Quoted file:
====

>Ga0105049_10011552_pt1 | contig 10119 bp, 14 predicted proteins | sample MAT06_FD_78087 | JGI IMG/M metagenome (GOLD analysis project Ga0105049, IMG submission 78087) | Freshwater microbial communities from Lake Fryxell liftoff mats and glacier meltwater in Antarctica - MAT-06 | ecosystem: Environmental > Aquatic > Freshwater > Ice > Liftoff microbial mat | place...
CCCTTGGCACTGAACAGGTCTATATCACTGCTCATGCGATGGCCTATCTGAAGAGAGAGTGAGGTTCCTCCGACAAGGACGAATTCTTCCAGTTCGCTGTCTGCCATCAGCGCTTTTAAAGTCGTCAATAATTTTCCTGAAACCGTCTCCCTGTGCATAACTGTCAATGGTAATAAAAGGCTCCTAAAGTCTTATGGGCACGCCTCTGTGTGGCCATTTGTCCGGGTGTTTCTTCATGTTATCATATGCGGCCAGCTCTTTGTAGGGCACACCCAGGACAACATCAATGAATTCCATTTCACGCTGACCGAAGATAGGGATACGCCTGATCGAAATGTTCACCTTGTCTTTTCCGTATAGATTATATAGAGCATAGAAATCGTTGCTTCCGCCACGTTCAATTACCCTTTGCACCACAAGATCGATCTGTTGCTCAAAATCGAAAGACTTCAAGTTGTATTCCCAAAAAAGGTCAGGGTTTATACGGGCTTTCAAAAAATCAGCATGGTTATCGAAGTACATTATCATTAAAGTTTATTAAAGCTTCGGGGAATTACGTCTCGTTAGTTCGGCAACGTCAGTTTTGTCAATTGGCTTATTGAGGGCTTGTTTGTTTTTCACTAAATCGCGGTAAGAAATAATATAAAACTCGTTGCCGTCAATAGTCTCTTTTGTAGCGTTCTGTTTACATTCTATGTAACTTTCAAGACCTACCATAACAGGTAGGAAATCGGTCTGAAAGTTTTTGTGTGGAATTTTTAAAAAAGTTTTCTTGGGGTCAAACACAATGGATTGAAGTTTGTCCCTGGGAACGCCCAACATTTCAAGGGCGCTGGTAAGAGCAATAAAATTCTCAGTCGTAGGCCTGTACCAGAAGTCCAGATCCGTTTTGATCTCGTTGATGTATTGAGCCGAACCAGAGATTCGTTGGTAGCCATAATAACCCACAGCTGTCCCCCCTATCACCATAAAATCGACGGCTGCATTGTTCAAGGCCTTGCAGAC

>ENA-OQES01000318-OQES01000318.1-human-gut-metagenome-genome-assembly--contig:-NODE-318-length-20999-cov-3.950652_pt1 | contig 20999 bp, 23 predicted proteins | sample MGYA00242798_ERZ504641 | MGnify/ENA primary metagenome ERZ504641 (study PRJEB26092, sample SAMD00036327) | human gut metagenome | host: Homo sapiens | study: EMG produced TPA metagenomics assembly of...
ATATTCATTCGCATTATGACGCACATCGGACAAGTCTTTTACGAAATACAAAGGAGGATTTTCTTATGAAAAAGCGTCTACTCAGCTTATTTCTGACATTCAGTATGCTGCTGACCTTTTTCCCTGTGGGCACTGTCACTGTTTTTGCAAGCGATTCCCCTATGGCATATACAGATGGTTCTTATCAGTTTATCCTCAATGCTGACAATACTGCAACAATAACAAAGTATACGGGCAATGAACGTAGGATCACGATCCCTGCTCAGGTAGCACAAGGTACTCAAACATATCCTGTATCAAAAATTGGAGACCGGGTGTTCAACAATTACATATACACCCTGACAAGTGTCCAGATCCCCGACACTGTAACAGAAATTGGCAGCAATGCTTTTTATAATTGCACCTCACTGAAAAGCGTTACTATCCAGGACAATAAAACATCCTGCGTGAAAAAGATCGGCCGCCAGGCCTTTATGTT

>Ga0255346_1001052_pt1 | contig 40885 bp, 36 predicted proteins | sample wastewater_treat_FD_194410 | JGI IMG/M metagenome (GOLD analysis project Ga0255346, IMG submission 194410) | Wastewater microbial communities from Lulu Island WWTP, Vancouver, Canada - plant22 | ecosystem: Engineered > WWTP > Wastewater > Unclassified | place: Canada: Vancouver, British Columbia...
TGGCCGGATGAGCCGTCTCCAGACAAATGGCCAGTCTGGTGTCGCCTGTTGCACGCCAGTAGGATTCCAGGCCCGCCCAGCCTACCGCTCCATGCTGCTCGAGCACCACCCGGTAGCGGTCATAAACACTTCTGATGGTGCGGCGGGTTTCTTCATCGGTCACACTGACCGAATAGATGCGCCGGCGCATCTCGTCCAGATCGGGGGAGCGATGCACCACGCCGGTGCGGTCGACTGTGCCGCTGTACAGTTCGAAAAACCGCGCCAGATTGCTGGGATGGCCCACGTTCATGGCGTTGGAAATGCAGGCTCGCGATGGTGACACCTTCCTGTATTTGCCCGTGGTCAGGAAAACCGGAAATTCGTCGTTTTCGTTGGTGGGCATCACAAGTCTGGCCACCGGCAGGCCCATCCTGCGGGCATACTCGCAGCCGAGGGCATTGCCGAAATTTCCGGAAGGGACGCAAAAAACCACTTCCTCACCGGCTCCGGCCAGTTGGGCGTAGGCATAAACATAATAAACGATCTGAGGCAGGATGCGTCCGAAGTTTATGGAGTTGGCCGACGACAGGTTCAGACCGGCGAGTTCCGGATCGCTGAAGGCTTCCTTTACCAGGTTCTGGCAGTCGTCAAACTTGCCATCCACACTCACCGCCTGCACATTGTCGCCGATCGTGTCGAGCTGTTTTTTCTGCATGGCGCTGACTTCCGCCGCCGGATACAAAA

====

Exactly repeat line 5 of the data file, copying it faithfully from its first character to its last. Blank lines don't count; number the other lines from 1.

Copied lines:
>Ga0255346_1001052_pt1 | contig 40885 bp, 36 predicted proteins | sample wastewater_treat_FD_194410 | JGI IMG/M metagenome (GOLD analysis project Ga0255346, IMG submission 194410) | Wastewater microbial communities from Lulu Island WWTP, Vancouver, Canada - plant22 | ecosystem: Engineered > WWTP > Wastewater > Unclassified | place: Canada: Vancouver, British Columbia...